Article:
Green Grilling: A Tailgater's Contribution to the Sports Greening Movement
Posted September 13, 2012
While grilling will remain the heart of the best tailgates, as the sports greening movement grows greener practices is the next big innovation in tailgating. More and more professional sports leagues, teams and venues are making more efficient, healthy and ecologically intelligent choices and have begun to encourage their tailgating fans to do the same.
Some teams (like the Philadelphia Eagles) provide recycling bags to tailgaters, and some leagues (like the National Hockey League) collect recyclables from tailgating parties. Many teams and leagues are also educating their fans about the importance of making more sustainable food choices, composting leftover food and reducing waste, as well as leading by example.
If following the lead of sports icons isn’t motivation enough, worries about costs, cholesterol, contaminated meat, dwindling sea life and the future of America’s ecosystems also make a greener approach to tailgating worthwhile.
Here are some basic tactics of greener grilling:
- Add fruit and vegetables to the mix: what's not to love about having more reasons to grill more kinds of food? Grilling offers very tempting options for vegetables--whether it's searing thick-cut portobellos or skewering bite-sized chunks of onion and green pepper. Of course, there's also traditional grilled corn--add a dash of salt and lime juice or chili powder to balance the natural sweetness. Try these healthy fish tacos with grilled corn, cilantro and mago salsa.
- Choose sustainably-produced meat (including chicken and fish): Look for products marked with the USDA Organic seal. That label ensures the meat is held to a higher standard. And by buying it you’ll be supporting farmers who raise healthier animals.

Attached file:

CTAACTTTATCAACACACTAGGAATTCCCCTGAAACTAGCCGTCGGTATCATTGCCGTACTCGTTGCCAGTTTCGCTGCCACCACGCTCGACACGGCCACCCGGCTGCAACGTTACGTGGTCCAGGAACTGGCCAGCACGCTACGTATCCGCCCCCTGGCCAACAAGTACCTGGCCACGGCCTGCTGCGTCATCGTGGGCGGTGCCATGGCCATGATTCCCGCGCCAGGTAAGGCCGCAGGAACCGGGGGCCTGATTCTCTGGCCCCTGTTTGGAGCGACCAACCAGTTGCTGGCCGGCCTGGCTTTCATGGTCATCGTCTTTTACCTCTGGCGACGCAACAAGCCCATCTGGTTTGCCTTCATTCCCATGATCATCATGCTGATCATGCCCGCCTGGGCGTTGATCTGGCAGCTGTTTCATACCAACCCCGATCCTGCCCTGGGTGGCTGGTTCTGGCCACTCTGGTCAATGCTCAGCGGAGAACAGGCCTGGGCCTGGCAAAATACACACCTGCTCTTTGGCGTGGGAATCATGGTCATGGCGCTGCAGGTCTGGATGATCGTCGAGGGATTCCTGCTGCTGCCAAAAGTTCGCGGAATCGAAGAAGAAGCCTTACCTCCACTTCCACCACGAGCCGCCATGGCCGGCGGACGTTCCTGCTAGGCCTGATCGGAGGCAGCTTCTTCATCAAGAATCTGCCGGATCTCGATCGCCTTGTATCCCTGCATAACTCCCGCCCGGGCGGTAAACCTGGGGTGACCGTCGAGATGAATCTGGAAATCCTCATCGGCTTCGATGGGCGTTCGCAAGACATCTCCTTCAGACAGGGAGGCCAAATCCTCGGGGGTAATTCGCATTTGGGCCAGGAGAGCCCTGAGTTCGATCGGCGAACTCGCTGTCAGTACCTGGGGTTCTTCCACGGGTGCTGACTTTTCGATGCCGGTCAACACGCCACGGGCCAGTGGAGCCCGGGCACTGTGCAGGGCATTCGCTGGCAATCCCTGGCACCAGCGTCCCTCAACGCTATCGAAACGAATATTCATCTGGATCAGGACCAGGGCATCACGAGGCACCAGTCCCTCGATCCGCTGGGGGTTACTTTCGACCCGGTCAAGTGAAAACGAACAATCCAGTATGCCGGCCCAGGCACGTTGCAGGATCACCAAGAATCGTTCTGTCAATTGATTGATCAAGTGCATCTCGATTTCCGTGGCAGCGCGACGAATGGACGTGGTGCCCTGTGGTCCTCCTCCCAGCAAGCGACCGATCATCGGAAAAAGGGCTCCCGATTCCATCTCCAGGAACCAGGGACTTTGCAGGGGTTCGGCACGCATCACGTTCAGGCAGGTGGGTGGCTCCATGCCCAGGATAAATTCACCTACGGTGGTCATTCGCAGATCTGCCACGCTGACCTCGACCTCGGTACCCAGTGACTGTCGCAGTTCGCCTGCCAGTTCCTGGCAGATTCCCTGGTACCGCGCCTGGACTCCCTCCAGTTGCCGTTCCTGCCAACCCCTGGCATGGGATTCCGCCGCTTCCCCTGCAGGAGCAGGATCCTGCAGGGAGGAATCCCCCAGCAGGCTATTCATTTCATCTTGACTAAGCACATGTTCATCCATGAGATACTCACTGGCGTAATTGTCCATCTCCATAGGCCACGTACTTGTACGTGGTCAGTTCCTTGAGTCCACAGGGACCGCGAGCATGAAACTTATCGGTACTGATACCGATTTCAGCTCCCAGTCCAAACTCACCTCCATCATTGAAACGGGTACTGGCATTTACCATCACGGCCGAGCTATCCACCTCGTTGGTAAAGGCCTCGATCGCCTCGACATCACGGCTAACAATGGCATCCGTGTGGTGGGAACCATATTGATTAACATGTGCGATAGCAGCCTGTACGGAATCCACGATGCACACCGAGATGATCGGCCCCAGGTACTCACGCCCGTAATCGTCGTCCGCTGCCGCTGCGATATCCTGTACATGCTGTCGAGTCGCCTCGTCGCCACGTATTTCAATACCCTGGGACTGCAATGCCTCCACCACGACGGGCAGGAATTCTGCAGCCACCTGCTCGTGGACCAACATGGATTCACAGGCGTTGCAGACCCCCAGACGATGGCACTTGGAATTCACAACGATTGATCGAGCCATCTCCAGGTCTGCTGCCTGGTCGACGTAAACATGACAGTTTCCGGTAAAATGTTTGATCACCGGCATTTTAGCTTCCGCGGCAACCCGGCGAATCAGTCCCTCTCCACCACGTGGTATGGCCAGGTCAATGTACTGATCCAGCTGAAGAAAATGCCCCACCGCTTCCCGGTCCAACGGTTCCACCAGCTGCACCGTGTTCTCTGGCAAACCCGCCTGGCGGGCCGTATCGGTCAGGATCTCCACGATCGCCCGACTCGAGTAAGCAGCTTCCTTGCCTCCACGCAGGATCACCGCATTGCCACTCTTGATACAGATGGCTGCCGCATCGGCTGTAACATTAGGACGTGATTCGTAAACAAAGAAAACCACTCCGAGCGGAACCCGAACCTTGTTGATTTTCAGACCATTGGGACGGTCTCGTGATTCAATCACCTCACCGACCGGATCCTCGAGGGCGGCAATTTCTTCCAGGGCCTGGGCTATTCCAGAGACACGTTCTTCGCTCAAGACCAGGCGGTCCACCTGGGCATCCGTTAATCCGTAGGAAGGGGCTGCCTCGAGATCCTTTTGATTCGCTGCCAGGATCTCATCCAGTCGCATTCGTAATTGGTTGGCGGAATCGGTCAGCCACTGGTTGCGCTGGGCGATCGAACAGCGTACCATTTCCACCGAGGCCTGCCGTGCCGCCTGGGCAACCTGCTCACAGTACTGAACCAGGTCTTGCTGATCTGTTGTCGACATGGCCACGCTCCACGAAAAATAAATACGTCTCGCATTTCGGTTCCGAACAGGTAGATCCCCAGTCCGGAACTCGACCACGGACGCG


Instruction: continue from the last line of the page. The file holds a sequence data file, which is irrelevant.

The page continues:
- Use propane to avoid burning your food: Use propane instead of charcoal because it provides an unmatched level of control and evenness of heat over the grill's surface--and that means less burnt food and food waste, and more importantly for your health, less undercooked food.
- Know when you’re full enough and store leftovers for later to reduce food waste: The environmental cost of wasted food is staggering: 25 percent of all fresh water and 4 percent of all oil consumed in this country are used to produce food that is never eaten.
- Bring reusable serviceware and containers, and cloth napkins to cut waste: Pack reusable utensils to reduce waste (and cost). Don’t forget to collect recyclables and compost in separate bags.
For more green grilling tips and recipes read NRDC’s Green Grilling Guide. To learn more about the sports greening movement sweeping North America check out the NRDC Sports Greening Project and read our report “Game Changer: How the Sports Industry is Saving The World”, the most authoritative compilation of sports greening case studies from across North America.
Photo credit: David Reber's Hammer Photography/Flickr